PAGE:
An international Technical Advisor (TA) arrived in Nairobi on 28 August and following a number of meeting/briefings then moved up to Lokichoggio on 1 September. He will ultimately be located in Rumbek where a permanent office will be established and equipped with IMSMA. Primary tasks include relationship building with SPLM counterparts and focusing on information gathering in support of the expected clearance requirements following a Machakos negotiated ceasefire. The office is currently going through the set up phase, and will develop working relationships with SPLM, UN OLS and local community before being in a position to effectively coordinate mine action activities.

The Mine Action Coordination Office in Kadugli (Nuba Mountains) is now very well established and has formally adopted the operational coordination role for the area. A number of mine clearance NGOs are currently preparing for operations and the UN TA is coordinating all such activity. A basic operational approach, designed to neutralise the mine/UXO threat in Nuba Mountains, has been developed and it is believed that if implemented will effectively address and resolve the problems caused by mine/UXO over a possible two-year time frame. The concept involves direct intervention to clear and open key routes throughout the area and to reduce, by technical survey, the larger mined areas down to their actual dangerous perimeter and then mark and fence. Longer term, follow-up, clearance may then be achieved by national assets with heavy responsibility transferred to the national authority. The three key aspects of this operational plan involve: task coordination, technical survey assets and extensive use of Explosive Detection Dog teams and were presented in three separate project proposals. Funding is currently sought to implement this decisive plan, which would result in the clearance of the Nuba Mountains within two years.

A suitable building to house a National Mine Action Office (NMAO) has been secured and is currently being equipped and staffed. The overall objective behind the establishment of such an office is to ensure that an effective policy, coordination and tasking structure will be in place to react to both immediate and longer-term mine action requirements, particularly in light of the Machakos process.

UK (LMA-UK) are implementing a project in the Nuba Mountains within the EU-funded SLIRI framework. Two international TAs are currently in-country, and the intention is to train and equip a total of 40 mine clearance personnel plus approximately 20-25 marking personnel. This total would be equally split between GoS and SPLM civil society. As the programme develops an additional two international TA would arrive to support the training and initial deployment. The intention is to train both groups jointly at the same location but if this were not politically feasible, separate training facilities would be established.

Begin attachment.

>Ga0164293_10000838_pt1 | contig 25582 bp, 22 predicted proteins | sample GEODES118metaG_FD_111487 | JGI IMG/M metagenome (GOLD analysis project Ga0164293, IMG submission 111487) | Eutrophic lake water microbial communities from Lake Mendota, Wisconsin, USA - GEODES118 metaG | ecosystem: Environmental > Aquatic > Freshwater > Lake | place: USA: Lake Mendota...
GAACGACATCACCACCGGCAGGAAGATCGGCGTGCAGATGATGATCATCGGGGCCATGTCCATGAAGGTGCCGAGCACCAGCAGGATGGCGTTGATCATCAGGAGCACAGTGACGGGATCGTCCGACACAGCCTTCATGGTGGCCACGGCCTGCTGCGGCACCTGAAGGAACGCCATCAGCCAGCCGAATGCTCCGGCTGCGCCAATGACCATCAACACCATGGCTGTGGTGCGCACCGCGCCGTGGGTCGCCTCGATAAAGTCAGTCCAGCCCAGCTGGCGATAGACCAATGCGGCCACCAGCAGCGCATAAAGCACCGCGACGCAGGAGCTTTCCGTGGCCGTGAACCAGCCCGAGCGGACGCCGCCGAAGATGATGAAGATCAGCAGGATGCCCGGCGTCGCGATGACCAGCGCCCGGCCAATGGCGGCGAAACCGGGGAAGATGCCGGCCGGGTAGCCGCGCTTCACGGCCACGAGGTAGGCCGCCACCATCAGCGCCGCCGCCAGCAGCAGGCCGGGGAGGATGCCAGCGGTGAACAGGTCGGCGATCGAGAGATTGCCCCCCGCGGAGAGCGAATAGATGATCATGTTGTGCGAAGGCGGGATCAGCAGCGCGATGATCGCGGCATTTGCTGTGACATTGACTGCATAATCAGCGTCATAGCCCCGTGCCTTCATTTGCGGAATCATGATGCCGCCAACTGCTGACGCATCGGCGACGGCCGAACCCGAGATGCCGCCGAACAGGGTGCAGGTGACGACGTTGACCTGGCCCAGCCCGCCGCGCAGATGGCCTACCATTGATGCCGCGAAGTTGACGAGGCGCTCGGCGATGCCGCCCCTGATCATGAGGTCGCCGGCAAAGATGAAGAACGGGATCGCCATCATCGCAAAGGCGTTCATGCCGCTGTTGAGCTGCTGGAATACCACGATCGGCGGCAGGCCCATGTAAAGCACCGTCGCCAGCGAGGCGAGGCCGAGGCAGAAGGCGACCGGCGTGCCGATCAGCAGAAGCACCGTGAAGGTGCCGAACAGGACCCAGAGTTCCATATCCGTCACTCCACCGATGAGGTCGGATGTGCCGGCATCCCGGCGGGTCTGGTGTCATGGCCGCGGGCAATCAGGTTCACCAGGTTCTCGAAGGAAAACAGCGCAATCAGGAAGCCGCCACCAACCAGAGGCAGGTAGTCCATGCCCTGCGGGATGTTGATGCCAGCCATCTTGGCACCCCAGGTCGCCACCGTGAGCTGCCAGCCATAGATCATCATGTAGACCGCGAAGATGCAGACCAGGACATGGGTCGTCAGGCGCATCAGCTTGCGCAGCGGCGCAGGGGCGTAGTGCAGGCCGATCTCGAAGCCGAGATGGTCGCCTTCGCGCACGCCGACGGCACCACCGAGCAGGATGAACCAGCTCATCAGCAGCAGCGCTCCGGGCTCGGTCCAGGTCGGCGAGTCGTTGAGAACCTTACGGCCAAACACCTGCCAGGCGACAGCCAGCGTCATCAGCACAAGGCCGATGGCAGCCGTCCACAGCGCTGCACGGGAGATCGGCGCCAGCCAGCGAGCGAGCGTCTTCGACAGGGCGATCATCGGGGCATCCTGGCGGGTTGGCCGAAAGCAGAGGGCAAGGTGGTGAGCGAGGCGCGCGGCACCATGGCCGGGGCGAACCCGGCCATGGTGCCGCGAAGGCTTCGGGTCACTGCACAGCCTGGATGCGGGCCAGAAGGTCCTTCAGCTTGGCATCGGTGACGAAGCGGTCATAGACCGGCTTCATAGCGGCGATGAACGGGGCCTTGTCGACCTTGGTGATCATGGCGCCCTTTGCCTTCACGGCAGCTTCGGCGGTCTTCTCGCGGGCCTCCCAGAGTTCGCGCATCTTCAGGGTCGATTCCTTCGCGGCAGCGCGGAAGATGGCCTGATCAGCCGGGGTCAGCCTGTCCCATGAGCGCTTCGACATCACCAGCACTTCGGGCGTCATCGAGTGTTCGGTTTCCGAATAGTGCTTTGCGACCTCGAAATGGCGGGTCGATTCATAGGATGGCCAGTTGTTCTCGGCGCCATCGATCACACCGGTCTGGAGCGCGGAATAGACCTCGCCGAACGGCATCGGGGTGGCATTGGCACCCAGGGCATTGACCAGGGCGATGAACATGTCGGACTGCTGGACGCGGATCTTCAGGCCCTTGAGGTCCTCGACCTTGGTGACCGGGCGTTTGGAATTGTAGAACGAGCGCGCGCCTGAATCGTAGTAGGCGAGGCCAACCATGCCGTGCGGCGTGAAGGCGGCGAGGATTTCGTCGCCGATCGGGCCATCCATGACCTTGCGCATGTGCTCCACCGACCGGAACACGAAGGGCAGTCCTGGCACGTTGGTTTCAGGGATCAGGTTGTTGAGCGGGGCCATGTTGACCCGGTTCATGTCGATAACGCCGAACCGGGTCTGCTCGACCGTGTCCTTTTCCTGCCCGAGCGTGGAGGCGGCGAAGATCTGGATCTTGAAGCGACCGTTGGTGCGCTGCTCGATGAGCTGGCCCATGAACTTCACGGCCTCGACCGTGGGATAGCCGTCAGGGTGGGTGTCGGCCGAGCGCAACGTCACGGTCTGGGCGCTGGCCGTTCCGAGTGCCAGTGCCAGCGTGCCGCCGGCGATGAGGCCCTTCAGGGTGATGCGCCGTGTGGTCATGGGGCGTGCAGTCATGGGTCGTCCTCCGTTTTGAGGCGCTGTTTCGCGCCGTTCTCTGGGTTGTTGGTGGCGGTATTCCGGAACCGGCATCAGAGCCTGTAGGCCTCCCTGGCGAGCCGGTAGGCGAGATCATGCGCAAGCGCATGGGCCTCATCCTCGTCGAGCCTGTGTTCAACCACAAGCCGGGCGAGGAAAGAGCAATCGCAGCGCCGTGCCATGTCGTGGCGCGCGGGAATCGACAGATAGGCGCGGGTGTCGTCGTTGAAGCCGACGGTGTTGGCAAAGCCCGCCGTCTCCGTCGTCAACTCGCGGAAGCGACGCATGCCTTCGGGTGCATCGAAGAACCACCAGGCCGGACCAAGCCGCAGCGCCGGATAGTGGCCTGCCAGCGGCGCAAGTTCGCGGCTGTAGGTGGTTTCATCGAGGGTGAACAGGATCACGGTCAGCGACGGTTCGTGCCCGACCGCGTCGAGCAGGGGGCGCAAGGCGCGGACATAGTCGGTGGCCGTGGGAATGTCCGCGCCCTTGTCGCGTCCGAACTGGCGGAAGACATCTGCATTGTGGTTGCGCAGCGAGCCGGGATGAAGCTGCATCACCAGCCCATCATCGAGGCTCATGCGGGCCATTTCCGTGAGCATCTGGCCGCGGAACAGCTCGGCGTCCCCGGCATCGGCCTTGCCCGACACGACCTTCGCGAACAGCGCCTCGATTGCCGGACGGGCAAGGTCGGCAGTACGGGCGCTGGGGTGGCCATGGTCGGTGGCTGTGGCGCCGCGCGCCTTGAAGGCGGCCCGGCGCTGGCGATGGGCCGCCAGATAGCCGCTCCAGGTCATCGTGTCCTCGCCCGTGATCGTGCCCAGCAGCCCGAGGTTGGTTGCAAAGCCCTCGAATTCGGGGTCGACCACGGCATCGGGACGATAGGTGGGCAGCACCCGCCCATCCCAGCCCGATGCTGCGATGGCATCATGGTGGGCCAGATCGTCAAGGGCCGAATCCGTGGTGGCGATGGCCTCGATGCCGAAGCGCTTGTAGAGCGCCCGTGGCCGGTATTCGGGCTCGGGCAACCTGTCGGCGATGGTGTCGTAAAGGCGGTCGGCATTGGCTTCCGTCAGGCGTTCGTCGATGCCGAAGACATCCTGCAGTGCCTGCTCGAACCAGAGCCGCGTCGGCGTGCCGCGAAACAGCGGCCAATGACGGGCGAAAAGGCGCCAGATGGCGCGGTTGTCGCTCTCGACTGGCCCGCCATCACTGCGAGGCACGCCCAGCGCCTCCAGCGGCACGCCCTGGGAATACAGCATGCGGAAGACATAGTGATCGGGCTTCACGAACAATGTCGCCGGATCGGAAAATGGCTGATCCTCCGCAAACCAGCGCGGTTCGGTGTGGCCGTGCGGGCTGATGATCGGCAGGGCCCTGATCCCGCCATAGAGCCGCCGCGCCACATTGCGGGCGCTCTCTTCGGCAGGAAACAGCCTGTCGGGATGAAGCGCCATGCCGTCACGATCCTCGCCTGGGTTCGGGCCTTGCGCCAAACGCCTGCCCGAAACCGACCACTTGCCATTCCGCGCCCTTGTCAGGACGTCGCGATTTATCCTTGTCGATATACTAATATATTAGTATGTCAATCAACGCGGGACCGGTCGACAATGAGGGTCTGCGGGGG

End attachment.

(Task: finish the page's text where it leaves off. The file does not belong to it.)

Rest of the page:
A Memorandum of Understanding (MOU) was signed between the government of Sudan, the Sudan People Liberation Movement and the United Nations on 19 September 2002 in Geneva regarding UN Mine Action Support to Sudan. Under this agreement, the UN will seek to assist both parties to jointly develop a National mine action strategy that meets the immediate needs of the emergency humanitarian situation and plans ahead to a post-conflict Sudan. Such a strategy will eventually lead to a mutually agreed National Mine Action Plan. A National Mine Action Office, supported by the UN and with representation of both parties, will be established to develop common strategies and prioritize the humanitarian clearance plan.

UNDP Update

Global Partnership Projects Management Exchange Programme
A Mine Action Exchange (MAX) programme was initiated in 2002, providing a mechanism for senior management staff of mine action programmes to undertake short assignments to other programmes, or if appropriate, with an international mine action organization. The purpose of the MAX is to develop and strengthen relationships and networks between indigenous mine action programmes and to share experiences and lessons learned. To date, four exchanges have taken place.

Management Training Courses